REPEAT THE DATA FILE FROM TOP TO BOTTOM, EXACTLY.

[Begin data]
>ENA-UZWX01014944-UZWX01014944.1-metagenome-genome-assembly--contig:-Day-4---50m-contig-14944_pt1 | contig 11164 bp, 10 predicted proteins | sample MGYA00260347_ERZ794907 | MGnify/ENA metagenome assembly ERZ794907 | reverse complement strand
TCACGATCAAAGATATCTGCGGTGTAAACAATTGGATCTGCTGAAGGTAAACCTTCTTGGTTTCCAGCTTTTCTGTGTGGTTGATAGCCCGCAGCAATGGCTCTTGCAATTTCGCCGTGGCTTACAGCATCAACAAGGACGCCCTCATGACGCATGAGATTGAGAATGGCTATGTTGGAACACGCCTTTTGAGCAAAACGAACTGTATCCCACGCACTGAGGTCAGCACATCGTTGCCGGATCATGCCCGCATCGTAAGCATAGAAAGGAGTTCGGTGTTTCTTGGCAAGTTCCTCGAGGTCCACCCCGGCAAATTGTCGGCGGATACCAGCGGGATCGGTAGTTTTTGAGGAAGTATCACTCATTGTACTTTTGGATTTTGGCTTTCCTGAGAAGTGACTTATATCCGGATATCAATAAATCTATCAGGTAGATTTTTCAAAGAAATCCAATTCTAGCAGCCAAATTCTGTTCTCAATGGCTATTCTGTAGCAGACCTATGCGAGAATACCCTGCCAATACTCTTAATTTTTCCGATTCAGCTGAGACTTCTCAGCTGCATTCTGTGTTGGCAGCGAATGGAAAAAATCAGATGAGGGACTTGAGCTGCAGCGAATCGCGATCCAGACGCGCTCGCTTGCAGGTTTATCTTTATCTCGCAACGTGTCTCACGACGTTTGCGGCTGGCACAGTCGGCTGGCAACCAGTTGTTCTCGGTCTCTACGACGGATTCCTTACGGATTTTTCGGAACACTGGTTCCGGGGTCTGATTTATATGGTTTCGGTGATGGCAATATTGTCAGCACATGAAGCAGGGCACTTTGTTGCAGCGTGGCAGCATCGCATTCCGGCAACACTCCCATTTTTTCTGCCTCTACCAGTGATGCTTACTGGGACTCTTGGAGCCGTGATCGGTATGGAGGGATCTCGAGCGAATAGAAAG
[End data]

>ENA-UZWX01014944-UZWX01014944.1-metagenome-genome-assembly--contig:-Day-4---50m-contig-14944_pt1 | contig 11164 bp, 10 predicted proteins | sample MGYA00260347_ERZ794907 | MGnify/ENA metagenome assembly ERZ794907 | reverse complement strand
TCACGATCAAAGATATCTGCGGTGTAAACAATTGGATCTGCTGAAGGTAAACCTTCTTGGTTTCCAGCTTTTCTGTGTGGTTGATAGCCCGCAGCAATGGCTCTTGCAATTTCGCCGTGGCTTACAGCATCAACAAGGACGCCCTCATGACGCATGAGATTGAGAATGGCTATGTTGGAACACGCCTTTTGAGCAAAACGAACTGTATCCCACGCACTGAGGTCAGCACATCGTTGCCGGATCATGCCCGCATCGTAAGCATAGAAAGGAGTTCGGTGTTTCTTGGCAAGTTCCTCGAGGTCCACCCCGGCAAATTGTCGGCGGATACCAGCGGGATCGGTAGTTTTTGAGGAAGTATCACTCATTGTACTTTTGGATTTTGGCTTTCCTGAGAAGTGACTTATATCCGGATATCAATAAATCTATCAGGTAGATTTTTCAAAGAAATCCAATTCTAGCAGCCAAATTCTGTTCTCAATGGCTATTCTGTAGCAGACCTATGCGAGAATACCCTGCCAATACTCTTAATTTTTCCGATTCAGCTGAGACTTCTCAGCTGCATTCTGTGTTGGCAGCGAATGGAAAAAATCAGATGAGGGACTTGAGCTGCAGCGAATCGCGATCCAGACGCGCTCGCTTGCAGGTTTATCTTTATCTCGCAACGTGTCTCACGACGTTTGCGGCTGGCACAGTCGGCTGGCAACCAGTTGTTCTCGGTCTCTACGACGGATTCCTTACGGATTTTTCGGAACACTGGTTCCGGGGTCTGATTTATATGGTTTCGGTGATGGCAATATTGTCAGCACATGAAGCAGGGCACTTTGTTGCAGCGTGGCAGCATCGCATTCCGGCAACACTCCCATTTTTTCTGCCTCTACCAGTGATGCTTACTGGGACTCTTGGAGCCGTGATCGGTATGGAGGGATCTCGAGCGAATAGAAAG